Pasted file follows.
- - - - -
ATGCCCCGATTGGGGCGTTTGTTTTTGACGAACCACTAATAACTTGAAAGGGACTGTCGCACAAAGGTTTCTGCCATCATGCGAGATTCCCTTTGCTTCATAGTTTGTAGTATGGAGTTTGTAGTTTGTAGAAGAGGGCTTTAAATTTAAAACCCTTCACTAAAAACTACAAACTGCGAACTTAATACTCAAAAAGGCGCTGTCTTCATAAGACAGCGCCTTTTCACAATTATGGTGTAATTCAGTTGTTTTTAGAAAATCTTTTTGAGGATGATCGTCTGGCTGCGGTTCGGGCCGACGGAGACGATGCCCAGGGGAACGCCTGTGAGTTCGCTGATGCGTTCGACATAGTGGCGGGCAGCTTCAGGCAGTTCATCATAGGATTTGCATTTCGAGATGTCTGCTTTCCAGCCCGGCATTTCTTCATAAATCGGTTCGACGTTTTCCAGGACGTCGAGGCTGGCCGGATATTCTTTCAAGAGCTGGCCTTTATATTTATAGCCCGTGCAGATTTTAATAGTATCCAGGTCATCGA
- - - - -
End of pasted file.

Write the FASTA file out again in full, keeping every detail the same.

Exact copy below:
ATGCCCCGATTGGGGCGTTTGTTTTTGACGAACCACTAATAACTTGAAAGGGACTGTCGCACAAAGGTTTCTGCCATCATGCGAGATTCCCTTTGCTTCATAGTTTGTAGTATGGAGTTTGTAGTTTGTAGAAGAGGGCTTTAAATTTAAAACCCTTCACTAAAAACTACAAACTGCGAACTTAATACTCAAAAAGGCGCTGTCTTCATAAGACAGCGCCTTTTCACAATTATGGTGTAATTCAGTTGTTTTTAGAAAATCTTTTTGAGGATGATCGTCTGGCTGCGGTTCGGGCCGACGGAGACGATGCCCAGGGGAACGCCTGTGAGTTCGCTGATGCGTTCGACATAGTGGCGGGCAGCTTCAGGCAGTTCATCATAGGATTTGCATTTCGAGATGTCTGCTTTCCAGCCCGGCATTTCTTCATAAATCGGTTCGACGTTTTCCAGGACGTCGAGGCTGGCCGGATATTCTTTCAAGAGCTGGCCTTTATATTTATAGCCCGTGCAGATTTTAATAGTATCCAGGTCATCGA